Further to that, I created a separate Evernote folder to keep track of my characters. Those extensive character interview? Save them there. Short biographies? Add them. You can even add photos to your notes, so you won’t forget what a character looks like. (It happens, trust me.)

Same with locations – create a separate note with the relevant info for each city, continent, world or space colony you’re writing about.

Writing:

Once you have your outline and research in place, you can pretty much start writing any way you wish. I began with one continuous note, but have recently changed lanes and divided it up into smaller, more manageable Chapters.

Your Evernote account syncs over various devices, so you can log in from anywhere, really. No more excuses.

Motivational Quotes:

Lastly, let me leave you with a few motivational words, wiser than my own:

“The first draft is just you telling yourself the story.” ― Terry Pratchett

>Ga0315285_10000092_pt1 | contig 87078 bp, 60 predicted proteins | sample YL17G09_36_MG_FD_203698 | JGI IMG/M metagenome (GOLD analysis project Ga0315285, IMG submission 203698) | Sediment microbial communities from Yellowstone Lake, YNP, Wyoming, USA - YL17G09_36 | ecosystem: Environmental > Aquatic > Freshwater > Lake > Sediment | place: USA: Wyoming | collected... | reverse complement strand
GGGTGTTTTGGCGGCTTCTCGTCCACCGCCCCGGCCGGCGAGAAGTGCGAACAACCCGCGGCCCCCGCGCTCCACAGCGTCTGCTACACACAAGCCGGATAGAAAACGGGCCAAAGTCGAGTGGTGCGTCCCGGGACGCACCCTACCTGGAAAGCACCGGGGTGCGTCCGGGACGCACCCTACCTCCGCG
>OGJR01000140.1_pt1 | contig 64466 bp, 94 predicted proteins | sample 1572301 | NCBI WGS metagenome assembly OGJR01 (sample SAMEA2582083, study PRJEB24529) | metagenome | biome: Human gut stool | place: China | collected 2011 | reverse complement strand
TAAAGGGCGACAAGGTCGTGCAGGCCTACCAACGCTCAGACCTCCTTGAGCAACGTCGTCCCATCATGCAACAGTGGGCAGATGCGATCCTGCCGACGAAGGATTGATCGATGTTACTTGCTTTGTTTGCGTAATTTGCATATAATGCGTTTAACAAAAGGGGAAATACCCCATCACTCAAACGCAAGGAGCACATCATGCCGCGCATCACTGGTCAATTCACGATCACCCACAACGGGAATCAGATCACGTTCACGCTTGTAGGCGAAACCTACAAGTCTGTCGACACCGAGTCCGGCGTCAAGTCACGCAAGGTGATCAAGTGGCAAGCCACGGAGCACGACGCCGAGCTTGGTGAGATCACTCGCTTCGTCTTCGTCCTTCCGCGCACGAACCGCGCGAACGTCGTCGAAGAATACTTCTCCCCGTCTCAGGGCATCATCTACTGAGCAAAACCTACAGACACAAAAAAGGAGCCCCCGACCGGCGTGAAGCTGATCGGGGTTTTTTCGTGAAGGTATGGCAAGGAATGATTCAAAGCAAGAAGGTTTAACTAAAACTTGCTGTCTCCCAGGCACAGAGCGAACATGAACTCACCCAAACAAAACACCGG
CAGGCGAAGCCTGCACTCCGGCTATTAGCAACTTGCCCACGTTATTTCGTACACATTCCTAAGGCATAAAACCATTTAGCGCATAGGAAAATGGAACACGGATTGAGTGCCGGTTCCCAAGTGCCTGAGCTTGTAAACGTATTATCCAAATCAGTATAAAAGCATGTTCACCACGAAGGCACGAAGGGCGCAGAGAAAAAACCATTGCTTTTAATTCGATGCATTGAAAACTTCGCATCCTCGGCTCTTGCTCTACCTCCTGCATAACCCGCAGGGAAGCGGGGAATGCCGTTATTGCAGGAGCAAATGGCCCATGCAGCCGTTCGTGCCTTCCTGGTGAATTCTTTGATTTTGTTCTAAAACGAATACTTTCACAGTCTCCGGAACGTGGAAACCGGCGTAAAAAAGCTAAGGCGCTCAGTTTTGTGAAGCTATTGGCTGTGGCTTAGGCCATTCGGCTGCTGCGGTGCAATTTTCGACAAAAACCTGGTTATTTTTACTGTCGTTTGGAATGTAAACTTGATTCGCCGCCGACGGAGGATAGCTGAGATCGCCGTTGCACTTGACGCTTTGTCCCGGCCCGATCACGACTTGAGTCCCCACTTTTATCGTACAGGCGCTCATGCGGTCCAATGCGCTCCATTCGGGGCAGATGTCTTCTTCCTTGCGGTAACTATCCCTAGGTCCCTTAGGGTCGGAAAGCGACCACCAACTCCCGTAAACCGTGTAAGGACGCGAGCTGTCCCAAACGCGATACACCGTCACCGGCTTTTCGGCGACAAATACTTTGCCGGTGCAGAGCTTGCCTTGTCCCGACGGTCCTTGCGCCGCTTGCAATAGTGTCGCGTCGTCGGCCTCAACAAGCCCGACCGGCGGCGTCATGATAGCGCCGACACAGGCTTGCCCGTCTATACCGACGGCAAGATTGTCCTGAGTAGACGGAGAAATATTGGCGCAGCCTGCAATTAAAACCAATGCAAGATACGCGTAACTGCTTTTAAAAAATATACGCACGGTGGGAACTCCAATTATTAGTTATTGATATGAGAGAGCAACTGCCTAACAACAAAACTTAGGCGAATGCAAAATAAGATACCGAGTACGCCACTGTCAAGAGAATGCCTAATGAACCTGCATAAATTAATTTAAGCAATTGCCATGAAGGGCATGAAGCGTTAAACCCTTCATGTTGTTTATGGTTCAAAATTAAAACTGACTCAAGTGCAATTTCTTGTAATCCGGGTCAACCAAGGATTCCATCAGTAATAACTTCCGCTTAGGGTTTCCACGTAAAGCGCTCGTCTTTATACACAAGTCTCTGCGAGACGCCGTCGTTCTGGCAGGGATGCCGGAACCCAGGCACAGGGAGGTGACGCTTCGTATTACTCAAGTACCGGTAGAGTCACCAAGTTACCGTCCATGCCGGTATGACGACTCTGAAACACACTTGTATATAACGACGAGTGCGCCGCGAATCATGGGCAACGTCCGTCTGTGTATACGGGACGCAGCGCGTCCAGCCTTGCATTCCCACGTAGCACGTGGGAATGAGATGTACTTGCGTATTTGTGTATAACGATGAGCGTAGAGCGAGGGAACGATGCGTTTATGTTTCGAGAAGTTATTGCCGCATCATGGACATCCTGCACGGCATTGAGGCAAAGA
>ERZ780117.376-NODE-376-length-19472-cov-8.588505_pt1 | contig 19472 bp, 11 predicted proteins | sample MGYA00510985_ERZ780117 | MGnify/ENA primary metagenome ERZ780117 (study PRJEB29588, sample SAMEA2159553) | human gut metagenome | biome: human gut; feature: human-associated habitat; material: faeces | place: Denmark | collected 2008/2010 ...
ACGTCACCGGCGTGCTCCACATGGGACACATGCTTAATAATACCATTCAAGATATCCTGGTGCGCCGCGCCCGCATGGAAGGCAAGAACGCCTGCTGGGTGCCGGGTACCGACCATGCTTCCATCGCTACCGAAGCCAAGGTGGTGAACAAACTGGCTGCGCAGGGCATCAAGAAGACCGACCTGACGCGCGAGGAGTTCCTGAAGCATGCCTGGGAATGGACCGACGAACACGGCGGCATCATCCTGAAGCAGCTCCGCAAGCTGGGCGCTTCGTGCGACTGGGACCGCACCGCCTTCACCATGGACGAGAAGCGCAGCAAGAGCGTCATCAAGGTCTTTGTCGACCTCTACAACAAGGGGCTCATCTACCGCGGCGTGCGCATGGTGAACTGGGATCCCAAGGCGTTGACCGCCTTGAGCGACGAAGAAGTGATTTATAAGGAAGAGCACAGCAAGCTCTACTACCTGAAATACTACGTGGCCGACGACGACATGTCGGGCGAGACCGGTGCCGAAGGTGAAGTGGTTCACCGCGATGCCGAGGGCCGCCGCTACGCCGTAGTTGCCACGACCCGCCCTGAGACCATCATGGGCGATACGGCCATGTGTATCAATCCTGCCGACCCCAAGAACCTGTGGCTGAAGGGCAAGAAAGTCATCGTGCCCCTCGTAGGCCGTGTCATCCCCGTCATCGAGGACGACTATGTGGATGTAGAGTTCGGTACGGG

“I’m not a writer. Ernest Hemingway was a writer. I just have a vivid imagination and type 90 WPM.” – Tiffany Madison

“Swoopers write a story quickly, higgledy-piggledy, crinkum-crankum, any which way. Then they go over it again painstakingly, fixing everything that is just plain awful or doesn’t work. Bashers go one sentence at a time, getting it exactly right before they go on to the next one. When they’re done they’re done.” ― Kurt Vonnegut

Ps. For NaNoWriMo, it helps being a Swooper… December is for painstakingly fixing everything.

“I cannot even tell you how many plans I have “violently executed” by the seat of my pants, rather than waiting for things to be perfect. In fact, I have written every single one of my books that way — in stolen moments, as efficiently as I can, and constantly letting things slide that are not ideal.” – George Patton

And the one quote that motivated me to just write. Get it written first, no matter how bad it is. You can always fix it later:

“The best lesson my pragmatic mother ever taught me, and the opposite of perfectionism: Done is better than good. What she meant was: Just get it done. It doesn’t have to be immaculate; it just has to get done. The thing you came here to do. Get it done.” – Elizabeth Gilbert